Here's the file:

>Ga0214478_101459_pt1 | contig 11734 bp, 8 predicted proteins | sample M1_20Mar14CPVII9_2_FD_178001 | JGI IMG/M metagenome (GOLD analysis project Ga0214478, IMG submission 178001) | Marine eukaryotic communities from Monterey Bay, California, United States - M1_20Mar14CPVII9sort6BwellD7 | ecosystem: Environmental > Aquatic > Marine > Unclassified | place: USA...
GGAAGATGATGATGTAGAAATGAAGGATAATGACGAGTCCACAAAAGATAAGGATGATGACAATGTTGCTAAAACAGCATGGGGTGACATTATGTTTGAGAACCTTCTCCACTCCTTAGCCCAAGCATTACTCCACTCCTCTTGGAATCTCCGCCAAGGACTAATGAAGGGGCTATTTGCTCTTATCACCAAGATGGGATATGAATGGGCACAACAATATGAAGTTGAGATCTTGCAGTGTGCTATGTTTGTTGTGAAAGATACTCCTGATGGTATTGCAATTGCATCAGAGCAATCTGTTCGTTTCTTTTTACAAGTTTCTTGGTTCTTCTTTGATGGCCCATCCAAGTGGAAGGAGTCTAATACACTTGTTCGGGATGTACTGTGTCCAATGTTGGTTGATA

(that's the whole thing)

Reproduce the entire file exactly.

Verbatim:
>Ga0214478_101459_pt1 | contig 11734 bp, 8 predicted proteins | sample M1_20Mar14CPVII9_2_FD_178001 | JGI IMG/M metagenome (GOLD analysis project Ga0214478, IMG submission 178001) | Marine eukaryotic communities from Monterey Bay, California, United States - M1_20Mar14CPVII9sort6BwellD7 | ecosystem: Environmental > Aquatic > Marine > Unclassified | place: USA...
GGAAGATGATGATGTAGAAATGAAGGATAATGACGAGTCCACAAAAGATAAGGATGATGACAATGTTGCTAAAACAGCATGGGGTGACATTATGTTTGAGAACCTTCTCCACTCCTTAGCCCAAGCATTACTCCACTCCTCTTGGAATCTCCGCCAAGGACTAATGAAGGGGCTATTTGCTCTTATCACCAAGATGGGATATGAATGGGCACAACAATATGAAGTTGAGATCTTGCAGTGTGCTATGTTTGTTGTGAAAGATACTCCTGATGGTATTGCAATTGCATCAGAGCAATCTGTTCGTTTCTTTTTACAAGTTTCTTGGTTCTTCTTTGATGGCCCATCCAAGTGGAAGGAGTCTAATACACTTGTTCGGGATGTACTGTGTCCAATGTTGGTTGATA